Therefore we decided to tackle this issue by running these programs in a environment as restrictive as possible. This is done by setting up a minimal chroot environment with Linux cgroup process control. For this, root privileges on the judgehosts and statically compiled programs are needed. By also limiting all kinds of system resources (memory, processes, time, unprivileged user and network access) we protect the system from programs which try to hack or could crash the system.

7.4 File system privileges

Of course you must make sure that the file system privileges are set such that there's no unauthorised access to sensitive data, like submitted solutions or passwords. This is quite system dependent. At least <judgehost_judgedir> should not be readable by other users than DOMjudge.

Permissions for the web server

The default installation sets permissions correctly for the web server user (commonly www-data or apache). The following information is for those who want to verify the setup or make modifications to the settings.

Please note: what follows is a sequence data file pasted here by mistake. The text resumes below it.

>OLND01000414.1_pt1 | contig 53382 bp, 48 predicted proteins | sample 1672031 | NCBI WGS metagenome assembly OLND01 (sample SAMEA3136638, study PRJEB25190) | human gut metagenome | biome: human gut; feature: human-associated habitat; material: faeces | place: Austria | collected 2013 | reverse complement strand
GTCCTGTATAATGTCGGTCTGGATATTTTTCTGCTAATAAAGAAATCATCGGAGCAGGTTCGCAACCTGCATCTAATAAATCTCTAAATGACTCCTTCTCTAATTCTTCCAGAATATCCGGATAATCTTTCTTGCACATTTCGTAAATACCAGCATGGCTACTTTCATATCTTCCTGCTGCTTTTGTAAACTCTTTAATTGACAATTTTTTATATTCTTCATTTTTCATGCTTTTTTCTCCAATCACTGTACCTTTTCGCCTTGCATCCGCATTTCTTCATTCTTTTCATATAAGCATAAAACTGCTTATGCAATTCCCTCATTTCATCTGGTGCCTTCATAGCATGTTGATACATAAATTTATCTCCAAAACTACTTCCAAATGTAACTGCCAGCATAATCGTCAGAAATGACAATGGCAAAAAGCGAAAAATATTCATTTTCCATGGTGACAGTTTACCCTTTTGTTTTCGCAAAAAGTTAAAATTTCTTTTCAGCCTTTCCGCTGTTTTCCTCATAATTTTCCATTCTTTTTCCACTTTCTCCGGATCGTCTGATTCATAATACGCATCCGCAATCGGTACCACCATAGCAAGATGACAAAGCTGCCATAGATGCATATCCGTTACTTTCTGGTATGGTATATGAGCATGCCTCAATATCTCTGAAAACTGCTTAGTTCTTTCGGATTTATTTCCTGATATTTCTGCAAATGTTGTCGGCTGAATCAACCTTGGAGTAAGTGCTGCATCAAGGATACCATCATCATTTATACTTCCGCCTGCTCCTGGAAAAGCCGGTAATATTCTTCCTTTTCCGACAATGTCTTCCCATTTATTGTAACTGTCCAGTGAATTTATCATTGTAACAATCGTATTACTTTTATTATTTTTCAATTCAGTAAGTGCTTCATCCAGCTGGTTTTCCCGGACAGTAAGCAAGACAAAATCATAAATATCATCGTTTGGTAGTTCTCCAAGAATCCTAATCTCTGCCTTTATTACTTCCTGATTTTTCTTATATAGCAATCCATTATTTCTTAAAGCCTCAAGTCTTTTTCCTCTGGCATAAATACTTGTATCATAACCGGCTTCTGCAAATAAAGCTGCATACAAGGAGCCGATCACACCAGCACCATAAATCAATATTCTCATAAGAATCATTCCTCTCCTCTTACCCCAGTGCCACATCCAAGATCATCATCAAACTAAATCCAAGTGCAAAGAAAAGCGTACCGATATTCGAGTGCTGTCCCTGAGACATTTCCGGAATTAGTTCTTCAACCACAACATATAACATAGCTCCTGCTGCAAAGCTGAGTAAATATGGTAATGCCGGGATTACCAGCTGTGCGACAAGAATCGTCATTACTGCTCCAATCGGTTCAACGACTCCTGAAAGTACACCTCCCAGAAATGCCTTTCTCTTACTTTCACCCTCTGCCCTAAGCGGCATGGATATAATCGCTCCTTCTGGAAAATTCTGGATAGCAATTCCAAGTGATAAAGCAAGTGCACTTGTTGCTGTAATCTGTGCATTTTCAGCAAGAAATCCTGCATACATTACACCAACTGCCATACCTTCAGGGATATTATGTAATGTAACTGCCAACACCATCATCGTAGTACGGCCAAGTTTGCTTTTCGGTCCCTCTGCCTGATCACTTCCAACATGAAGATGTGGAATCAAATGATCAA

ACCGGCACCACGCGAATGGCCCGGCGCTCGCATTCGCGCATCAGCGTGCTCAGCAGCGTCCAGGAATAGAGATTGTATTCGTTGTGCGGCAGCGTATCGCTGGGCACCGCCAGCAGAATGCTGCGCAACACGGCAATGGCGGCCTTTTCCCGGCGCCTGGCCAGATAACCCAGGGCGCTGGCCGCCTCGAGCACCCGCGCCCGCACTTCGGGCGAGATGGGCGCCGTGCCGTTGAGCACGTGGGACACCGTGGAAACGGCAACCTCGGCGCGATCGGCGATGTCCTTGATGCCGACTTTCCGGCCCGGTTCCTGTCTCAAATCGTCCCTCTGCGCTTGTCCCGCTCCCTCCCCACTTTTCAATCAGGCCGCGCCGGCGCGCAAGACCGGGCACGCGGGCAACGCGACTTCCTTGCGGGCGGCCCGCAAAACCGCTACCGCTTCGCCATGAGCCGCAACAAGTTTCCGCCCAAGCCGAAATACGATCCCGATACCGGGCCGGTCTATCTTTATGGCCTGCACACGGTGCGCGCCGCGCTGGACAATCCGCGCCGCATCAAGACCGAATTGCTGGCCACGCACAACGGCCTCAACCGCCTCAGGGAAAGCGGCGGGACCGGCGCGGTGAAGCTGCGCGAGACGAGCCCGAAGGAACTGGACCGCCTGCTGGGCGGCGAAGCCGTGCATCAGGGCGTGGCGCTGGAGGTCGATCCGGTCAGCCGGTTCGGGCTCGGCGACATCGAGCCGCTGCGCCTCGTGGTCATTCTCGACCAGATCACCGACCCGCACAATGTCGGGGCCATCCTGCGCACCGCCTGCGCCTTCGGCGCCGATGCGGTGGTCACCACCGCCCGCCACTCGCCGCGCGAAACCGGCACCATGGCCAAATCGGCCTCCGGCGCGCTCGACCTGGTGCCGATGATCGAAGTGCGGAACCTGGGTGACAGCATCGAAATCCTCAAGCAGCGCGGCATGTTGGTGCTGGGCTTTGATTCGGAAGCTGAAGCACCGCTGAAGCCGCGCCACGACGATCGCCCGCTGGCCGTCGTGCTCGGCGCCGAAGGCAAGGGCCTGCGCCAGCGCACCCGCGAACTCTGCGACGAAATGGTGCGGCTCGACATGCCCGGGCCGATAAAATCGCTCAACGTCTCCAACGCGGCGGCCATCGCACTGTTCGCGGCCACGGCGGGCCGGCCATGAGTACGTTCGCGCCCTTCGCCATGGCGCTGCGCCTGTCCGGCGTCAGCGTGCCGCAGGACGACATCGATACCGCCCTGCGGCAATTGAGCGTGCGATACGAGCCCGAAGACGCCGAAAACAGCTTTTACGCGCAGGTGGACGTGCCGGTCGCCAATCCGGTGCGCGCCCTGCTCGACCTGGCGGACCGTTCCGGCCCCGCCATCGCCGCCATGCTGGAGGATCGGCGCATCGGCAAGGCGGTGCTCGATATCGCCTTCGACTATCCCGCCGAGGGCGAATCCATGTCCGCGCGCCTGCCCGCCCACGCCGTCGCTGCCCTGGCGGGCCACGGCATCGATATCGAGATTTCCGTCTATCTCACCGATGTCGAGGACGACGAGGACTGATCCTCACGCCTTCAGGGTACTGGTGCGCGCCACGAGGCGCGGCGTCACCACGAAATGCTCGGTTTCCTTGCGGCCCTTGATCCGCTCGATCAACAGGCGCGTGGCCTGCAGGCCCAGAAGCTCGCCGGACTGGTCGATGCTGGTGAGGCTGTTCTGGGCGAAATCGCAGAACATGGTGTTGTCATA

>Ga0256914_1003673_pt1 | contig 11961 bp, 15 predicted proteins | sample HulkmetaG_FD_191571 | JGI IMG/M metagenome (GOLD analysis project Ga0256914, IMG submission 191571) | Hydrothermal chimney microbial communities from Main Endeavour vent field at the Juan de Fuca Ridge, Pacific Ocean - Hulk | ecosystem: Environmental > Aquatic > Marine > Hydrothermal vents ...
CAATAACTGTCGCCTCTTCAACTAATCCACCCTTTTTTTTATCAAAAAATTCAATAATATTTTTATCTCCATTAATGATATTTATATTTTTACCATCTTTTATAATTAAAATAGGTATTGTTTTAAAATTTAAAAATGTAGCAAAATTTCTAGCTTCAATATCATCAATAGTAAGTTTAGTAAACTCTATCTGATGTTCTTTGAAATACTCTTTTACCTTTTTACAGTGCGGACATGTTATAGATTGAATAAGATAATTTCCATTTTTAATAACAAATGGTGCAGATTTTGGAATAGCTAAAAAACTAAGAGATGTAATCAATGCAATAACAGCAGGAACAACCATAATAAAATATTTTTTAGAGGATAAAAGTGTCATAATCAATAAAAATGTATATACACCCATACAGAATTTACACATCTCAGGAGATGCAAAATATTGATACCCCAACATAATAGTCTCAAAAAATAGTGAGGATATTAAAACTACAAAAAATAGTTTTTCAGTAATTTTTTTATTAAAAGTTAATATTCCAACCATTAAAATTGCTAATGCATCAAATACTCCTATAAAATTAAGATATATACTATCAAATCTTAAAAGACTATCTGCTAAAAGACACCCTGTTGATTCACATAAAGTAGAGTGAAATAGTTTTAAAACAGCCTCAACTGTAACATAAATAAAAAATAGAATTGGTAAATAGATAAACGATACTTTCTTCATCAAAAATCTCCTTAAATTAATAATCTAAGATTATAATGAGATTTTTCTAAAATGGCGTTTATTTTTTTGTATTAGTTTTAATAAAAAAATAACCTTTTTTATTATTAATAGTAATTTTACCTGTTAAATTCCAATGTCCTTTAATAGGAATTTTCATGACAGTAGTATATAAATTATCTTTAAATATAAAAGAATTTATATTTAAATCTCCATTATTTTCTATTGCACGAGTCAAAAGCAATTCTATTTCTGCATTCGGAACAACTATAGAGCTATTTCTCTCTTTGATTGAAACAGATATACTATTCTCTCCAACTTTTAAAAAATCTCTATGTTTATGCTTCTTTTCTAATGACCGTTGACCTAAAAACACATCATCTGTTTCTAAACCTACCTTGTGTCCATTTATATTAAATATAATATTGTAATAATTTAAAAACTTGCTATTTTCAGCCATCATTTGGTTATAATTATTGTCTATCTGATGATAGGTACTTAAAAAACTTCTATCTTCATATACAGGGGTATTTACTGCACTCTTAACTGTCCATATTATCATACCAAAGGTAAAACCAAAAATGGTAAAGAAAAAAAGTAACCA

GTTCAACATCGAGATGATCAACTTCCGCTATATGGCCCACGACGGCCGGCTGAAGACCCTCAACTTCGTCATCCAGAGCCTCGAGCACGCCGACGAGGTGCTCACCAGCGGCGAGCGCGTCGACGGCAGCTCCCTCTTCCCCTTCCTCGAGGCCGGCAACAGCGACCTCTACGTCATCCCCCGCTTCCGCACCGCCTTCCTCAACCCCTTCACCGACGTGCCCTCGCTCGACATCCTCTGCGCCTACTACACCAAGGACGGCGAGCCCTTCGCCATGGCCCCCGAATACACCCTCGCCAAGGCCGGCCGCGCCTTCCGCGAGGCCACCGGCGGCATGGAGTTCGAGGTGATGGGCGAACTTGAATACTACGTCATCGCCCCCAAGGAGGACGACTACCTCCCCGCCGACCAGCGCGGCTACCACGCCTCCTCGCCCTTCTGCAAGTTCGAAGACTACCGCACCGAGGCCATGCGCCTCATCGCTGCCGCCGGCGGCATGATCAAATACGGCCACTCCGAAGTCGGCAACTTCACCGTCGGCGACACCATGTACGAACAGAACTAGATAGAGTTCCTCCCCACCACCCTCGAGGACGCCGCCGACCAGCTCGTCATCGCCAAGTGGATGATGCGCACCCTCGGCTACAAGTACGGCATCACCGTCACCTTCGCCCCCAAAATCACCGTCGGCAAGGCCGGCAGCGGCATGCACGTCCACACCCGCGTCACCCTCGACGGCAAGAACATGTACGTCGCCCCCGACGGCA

Care should be taken with the etc directory: the domserver-{config,static}.php, dbpasswords.secret and restapi.secret files should all be readable, but dbpasswords.secret and restapi.secret should not be readable by anyone else. This can be done for example by setting the etc directory to owner:group <DOMjudge account>:<Web server group> and permissions drwxr-x---, denying users other than yourself and the web server group access to the configuration and password files.

If you want the web server to also store incoming submission sources on the file system (next to the database), then <domserver_submitdir> must be writable for the web server, see also storage of submissions.

7.5 External security

The following security issues are not handled by DOMjudge, but left to the administrator to set up.

Network traffic between team computers, domserver and the internet should be limited to what is allowed. Possible ways of enforcing this might be: monitor traffic, modify firewall rules on team computers or (what we implemented with great satisfaction) put all team computers behind a firewalling router.

Solutions are run within a restricted (chroot/cgroup) environment on the judgehosts which restricts outgoing network access.